The consolidation of the Northeast and the shifts in the Midwest will echo in the 110th Congress -- and potentially longer if Democrats can consolidate their gains in those two regions in future elections.
Republicans will have a difficult time recapturing many of the seats they lost, because the districts are dominated by Democrats and independent swing voters and because incumbents enjoy a tremendous edge in campaigns.
"My sense is the 2nd District [Bass's seat] is going to be very tough for Republicans to win back," said Tom Rath, Republican national committeeman from New Hampshire.
Other Northern or Midwestern seats that switched this week may prove more difficult for Democrats to hold. Among them are the 2nd District in Kansas, where Rep. Jim Ryun (R) was defeated, even though Bush carried the district with 59 percent of the vote in 2004, and Ohio's 18th District, which Bush won with 57 percent but which fell to the Democrats on Tuesday largely because of the corruption conviction of former representative Robert W. Ney (R).
The elimination of GOP moderates could push House Republicans farther to the right. By Schaller's analysis, 10 of the 28 most liberal members of the Republican conference were defeated. With fewer moderates, Republicans are less likely to feel pressure to bow to the wishes of moderates, especially on fiscal issues.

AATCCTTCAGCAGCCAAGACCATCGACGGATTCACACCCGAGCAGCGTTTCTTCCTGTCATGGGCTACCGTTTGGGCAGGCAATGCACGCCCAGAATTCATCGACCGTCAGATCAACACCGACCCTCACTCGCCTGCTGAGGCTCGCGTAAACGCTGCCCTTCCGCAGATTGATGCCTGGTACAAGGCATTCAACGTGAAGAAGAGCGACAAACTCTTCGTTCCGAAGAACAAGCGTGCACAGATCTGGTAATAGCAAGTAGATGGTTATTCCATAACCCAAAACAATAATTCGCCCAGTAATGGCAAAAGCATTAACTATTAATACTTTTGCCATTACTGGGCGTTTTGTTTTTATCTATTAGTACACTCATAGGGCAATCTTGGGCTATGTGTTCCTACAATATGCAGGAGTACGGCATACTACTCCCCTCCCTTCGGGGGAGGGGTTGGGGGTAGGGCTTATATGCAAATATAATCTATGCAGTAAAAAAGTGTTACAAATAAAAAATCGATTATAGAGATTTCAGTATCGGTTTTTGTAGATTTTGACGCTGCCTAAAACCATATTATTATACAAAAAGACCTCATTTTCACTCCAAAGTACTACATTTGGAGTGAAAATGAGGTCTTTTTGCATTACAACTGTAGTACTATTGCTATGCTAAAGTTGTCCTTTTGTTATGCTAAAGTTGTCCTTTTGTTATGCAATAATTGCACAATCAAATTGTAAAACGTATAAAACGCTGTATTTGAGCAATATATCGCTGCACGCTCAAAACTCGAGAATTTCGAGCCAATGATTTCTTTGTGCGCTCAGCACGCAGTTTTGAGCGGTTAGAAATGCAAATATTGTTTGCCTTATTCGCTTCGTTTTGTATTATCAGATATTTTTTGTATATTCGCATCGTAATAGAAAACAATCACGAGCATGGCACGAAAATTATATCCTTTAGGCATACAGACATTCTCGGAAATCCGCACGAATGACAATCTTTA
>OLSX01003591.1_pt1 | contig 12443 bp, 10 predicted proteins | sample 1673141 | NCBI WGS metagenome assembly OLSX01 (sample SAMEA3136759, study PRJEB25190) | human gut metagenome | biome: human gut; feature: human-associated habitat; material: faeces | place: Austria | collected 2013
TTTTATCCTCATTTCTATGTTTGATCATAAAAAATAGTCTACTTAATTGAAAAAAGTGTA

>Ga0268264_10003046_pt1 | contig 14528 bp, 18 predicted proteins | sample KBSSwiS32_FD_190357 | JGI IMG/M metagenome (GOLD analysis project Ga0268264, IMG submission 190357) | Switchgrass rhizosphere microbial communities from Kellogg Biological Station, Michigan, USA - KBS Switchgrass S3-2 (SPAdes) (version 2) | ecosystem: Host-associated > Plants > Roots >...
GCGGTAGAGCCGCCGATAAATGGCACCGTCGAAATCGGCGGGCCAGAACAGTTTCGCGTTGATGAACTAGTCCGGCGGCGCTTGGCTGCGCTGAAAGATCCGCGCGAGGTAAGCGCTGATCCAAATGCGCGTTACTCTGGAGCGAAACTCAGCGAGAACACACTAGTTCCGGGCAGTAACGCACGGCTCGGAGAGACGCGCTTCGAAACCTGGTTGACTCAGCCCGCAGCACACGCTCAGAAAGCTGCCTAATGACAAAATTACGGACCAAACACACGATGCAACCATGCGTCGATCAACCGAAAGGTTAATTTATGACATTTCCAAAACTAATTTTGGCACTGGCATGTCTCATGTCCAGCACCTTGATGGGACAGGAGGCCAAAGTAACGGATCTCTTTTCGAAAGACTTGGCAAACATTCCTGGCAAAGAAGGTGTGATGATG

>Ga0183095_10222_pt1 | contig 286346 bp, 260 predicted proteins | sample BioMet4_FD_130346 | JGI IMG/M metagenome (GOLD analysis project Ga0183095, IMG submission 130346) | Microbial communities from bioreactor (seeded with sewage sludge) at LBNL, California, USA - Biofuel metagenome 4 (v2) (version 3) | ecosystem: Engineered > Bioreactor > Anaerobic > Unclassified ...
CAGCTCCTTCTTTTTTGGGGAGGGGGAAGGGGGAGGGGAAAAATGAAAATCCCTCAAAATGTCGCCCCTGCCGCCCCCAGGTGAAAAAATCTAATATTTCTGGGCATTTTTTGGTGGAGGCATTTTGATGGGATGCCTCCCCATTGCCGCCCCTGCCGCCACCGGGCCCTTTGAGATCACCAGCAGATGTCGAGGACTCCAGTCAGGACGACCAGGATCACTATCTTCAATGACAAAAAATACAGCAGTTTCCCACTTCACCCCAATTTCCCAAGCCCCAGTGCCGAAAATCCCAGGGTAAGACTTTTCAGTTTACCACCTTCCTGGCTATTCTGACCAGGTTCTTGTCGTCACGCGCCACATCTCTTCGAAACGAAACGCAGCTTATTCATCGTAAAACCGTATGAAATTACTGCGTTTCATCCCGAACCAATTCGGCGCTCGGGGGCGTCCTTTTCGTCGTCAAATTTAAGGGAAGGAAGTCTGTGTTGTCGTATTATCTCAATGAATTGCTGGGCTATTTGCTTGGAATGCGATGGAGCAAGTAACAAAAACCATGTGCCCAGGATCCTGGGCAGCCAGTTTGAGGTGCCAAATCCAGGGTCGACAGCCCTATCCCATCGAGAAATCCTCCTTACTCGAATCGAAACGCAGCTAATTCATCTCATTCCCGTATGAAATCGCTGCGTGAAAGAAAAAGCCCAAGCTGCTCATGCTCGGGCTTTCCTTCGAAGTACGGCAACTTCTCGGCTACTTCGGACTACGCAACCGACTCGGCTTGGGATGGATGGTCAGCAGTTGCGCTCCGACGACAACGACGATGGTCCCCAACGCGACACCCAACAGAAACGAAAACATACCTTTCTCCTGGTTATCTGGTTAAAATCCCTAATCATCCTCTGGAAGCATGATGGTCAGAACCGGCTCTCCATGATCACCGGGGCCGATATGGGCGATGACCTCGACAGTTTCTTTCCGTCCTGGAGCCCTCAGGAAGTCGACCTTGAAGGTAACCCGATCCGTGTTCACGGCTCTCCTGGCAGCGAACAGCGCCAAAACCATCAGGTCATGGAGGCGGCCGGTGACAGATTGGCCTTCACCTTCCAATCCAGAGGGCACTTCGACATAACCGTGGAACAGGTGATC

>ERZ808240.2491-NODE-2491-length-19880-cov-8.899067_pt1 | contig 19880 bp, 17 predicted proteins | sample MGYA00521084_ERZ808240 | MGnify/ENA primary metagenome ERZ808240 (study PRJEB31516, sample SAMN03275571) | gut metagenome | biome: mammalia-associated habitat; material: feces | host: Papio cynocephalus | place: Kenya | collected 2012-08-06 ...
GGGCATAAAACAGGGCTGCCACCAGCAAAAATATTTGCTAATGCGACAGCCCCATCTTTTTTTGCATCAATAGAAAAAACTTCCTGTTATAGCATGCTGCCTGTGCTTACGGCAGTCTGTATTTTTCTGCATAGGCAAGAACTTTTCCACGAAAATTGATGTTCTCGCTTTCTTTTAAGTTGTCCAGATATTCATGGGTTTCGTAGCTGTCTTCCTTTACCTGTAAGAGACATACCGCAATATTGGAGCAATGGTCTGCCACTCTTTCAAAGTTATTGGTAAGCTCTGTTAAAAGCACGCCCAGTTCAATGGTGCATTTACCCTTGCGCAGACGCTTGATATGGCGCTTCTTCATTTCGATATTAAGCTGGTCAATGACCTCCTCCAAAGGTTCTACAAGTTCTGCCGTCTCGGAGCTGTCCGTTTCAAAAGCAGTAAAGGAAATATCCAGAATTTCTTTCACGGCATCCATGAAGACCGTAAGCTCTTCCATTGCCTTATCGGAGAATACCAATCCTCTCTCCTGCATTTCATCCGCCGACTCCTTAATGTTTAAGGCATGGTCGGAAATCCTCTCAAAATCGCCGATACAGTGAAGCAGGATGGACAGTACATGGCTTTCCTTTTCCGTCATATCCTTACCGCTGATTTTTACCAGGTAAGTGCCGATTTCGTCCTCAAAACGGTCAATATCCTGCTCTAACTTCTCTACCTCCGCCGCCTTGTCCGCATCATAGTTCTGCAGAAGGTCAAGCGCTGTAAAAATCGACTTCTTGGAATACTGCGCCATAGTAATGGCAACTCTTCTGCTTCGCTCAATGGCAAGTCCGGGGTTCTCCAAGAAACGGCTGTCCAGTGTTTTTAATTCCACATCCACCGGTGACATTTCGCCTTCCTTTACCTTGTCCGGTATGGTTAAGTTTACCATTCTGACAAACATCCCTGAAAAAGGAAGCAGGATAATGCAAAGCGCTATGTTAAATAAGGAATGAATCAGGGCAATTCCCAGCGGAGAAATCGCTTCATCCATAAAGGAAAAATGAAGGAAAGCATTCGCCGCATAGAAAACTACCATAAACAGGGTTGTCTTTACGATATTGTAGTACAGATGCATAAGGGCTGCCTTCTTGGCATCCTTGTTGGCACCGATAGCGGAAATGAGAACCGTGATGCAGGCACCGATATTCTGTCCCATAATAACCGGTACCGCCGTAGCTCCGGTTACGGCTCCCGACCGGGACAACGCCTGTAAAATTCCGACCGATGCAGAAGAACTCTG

Most of the leading candidates for GOP party leadership are promising a return to conservative principles, especially on fiscal issues. Few are calling for more compromise. "We did not just lose our majority -- we lost our way," Rep. Mike Pence (R-Ind.), a candidate for minority leader, wrote to his colleagues.
Whether a likely shift to the right within the House GOP caucus will be offset by a move toward the center forced by the new crop of freshman Democrats is a matter of debate inside the Democratic Party. Centrists see the new crop of Democrats enhancing their ranks, but progressives say they will have even more new allies.
Newcomers such as Democrat Brad Ellsworth of Indiana are social conservatives, opposed to abortion and gun control. They have told leaders that they will lose their seats in 2008 if the party moves too far to the left. But most of the Democrats who won favor abortion rights, and an analysis by the liberal Campaign for America's Future concludes that skeptics of free trade agreements will replace advocates of such pacts in 15 districts.
The new House map also presents potential problems for Rep. Nancy Pelosi (D-Calif.), expected to become the speaker in the 110th Congress. Democrats won power by sweeping the Northeast, a region with a large number of liberal voters but also by picking off less liberal districts in the Midwest and other regions.
"We have to constantly remind everybody that members-elect have about 24 hours to celebrate, and then they are targets," said Rep. Ellen Tauscher (D-Calif.). "They have to defend their seats, and they cannot do that unless they have performed for their constituents," who are not as liberal as many of the party's activists.
Rep. Steny H. Hoyer (D-Md.) said: "If you look at the folks who were elected around the country, we were contesting swing districts. By definition, candidates in swing districts lean to the middle. They ran in districts that clearly had Republicans" in large numbers.
Both the president and the new Democratic leadership will find the House a test of their leadership skills.